The city I live in, Singapore, regularly gets flake for its densely concrete landscape — our land covers just 704 km2 of the world — so it’s quite refreshing to look at this classy architectural photo series by Lithuanian artist Aiste Stancikaite. Everything looks so beautiful.
Just last year, Caroline and Nick Savage formed an estimate that indicated that nearly 99.9% of all people have no Lego legacy at all. Who better to immortalize in the iconic toy than the Olympic and Paralympic heroes of this last summer.
This is so cool and out of control I can’t handle it. Users of the Google Chrome browser can visit this website to explore Google maps, build their own LEGO plots with a 3D builder tool, and see other people’s creations. As if getting work done wasn’t hard enough. Come visit me at Karla manor.
The project Build Up Japan asked 5000 children from six regions in the country to build the Japan they wish to see, using Lego blocks to construct the buildings of their imaginations. The structures used 1.8 million Lego pieces, and were arranged over the shape of Japan in a stunning landscape of tall white towers.
Who says that playing with Lego is just for kids? After seeing the lovely British Bird Series by Thomas Poulsom, we should be positive that letting your creativity flow is one of the healthiest and most beautiful things you can do. And by supporting his birds on Cuusoo, they can even become an official Lego model.
Mark Errington has created the perfect tote bag for LEGO enthusiasts. The bag features a retro yellow and black design, and it is hand-dyed and hand-printed on 100% natural cotton canvas. There’s only 25 of them, so get one before they’re gone.
I’m a huge fan of LEGO, so to say I’m excited about the Lego Festival being held in Sydney this year is an understatement. LEGO is celebrating 50 years in Australia by having a huge nine month lego playtime. I’m looking forward to seeing the largest ever scale model of Rome’s famous Colosseum, built entirely […]
I’m not sure I would attempt driving across this bridge, as it’s constructed of LEGOS. No problem: the bridge is actually an old railroad line re-designed as a foot and bike road, and, no, they’re not real LEGOS, but still really cool. Megx, a German artist, designed and constructed the wonderous structure.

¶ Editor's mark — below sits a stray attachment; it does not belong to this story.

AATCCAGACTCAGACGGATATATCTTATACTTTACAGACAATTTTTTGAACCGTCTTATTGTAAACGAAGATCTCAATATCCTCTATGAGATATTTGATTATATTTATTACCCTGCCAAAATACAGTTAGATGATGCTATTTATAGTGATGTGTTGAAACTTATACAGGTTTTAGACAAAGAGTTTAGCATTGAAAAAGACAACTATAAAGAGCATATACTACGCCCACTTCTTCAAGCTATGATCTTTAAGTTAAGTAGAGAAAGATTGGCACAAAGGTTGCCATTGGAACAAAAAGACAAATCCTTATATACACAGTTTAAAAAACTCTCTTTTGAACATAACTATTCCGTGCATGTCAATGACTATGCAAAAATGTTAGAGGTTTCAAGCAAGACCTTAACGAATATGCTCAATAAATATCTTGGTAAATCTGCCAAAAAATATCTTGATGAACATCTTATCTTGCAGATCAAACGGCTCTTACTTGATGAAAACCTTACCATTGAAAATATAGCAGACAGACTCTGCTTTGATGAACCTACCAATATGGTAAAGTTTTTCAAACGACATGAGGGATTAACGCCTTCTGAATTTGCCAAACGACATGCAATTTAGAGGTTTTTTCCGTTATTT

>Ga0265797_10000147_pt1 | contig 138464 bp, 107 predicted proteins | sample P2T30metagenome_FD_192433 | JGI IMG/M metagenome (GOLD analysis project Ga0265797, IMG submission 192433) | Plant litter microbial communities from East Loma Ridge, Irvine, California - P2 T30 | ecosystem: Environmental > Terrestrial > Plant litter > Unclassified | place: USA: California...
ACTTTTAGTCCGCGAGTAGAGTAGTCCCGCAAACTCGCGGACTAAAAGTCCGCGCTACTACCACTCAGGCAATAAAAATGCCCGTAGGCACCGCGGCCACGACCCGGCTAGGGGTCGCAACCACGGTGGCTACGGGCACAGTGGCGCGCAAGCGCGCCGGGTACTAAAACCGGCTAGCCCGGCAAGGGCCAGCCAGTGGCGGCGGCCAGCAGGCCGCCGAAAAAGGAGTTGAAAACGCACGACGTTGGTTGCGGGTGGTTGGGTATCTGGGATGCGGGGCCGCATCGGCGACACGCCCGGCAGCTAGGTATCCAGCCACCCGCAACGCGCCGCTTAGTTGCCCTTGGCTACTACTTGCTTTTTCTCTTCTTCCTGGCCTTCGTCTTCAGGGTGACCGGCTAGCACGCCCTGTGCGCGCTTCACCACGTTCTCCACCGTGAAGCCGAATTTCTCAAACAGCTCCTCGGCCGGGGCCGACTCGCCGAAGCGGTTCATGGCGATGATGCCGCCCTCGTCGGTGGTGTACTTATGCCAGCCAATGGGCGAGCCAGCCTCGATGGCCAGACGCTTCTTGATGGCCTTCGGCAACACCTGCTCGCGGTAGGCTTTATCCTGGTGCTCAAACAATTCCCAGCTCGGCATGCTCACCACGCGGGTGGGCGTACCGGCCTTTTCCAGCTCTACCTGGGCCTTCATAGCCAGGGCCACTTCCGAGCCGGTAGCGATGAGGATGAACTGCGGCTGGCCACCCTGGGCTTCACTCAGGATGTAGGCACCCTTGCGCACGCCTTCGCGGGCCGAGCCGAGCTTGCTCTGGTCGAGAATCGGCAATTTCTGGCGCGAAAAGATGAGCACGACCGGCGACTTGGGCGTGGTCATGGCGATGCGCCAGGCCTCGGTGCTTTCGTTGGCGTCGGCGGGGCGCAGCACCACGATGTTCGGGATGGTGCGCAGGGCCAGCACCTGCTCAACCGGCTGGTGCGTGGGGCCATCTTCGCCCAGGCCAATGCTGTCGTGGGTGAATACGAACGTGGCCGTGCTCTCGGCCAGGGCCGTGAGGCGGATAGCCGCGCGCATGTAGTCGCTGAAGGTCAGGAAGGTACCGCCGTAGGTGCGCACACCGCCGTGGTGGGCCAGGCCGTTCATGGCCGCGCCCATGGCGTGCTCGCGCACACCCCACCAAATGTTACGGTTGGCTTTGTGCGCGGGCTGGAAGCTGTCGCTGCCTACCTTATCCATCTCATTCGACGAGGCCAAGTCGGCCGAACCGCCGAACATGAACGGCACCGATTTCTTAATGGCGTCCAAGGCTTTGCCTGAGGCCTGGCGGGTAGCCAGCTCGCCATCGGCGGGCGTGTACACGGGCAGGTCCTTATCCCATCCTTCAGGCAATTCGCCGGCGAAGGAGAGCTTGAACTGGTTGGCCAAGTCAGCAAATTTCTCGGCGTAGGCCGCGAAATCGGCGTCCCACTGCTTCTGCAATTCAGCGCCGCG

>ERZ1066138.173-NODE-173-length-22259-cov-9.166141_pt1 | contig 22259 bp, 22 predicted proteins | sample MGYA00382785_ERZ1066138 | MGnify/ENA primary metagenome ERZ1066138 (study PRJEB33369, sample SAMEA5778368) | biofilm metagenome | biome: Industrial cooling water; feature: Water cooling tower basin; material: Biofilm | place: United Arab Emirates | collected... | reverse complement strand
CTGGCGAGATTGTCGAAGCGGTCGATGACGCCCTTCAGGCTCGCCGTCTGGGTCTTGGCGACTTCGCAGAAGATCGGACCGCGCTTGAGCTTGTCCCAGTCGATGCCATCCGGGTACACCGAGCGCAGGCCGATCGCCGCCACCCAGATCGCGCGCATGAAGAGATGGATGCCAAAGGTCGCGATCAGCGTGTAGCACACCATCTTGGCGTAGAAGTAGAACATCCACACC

Perhaps, my friends, perhaps. After all, not everyone can create a stop motion Lego proposal with dramatic twists and turns and a sweet, sweet finale. Watch on in awe, and all you guys getting ready to pop the big one, take heed! You’ll need to something pretty damn impressive these days to get a reaction.
Have your toy and play with it! Yes, it actually seems possible to be creative and productive while playing with what is essentially a toy. This awesome Lego milling machine takes DIY to a whole new level. I want. Now.
Sydney’s iconic Martin Place in the bustling CBD has undergone somewhat of a transformation lately. It now resembles a magical, mystical LEGO Forest made up of 15 LEGO ‘pine trees’ (each an impressive 4 metres tall) and 15 flower sets. If you’re in town, pop by and get your fix of the sticks.
Street art has gone through many variations over the years, with lots of off the wall ideas. But whoever was the first to start using Legos on the street should really be paid his or her due. Check out these seriously fun examples of what people are doing with Legos on the streets all over the world. And this is only the beginning.
‘My name is Raul Oaida (from Romania) and this is my LEGO tribute to the end of the space shuttle era’. Oaida sent this toy shuttle 21 miles into the sky on a weather balloon, complete with a camera and GPS. The result: this simple, dramatic and uplifting video of the toy’s flight.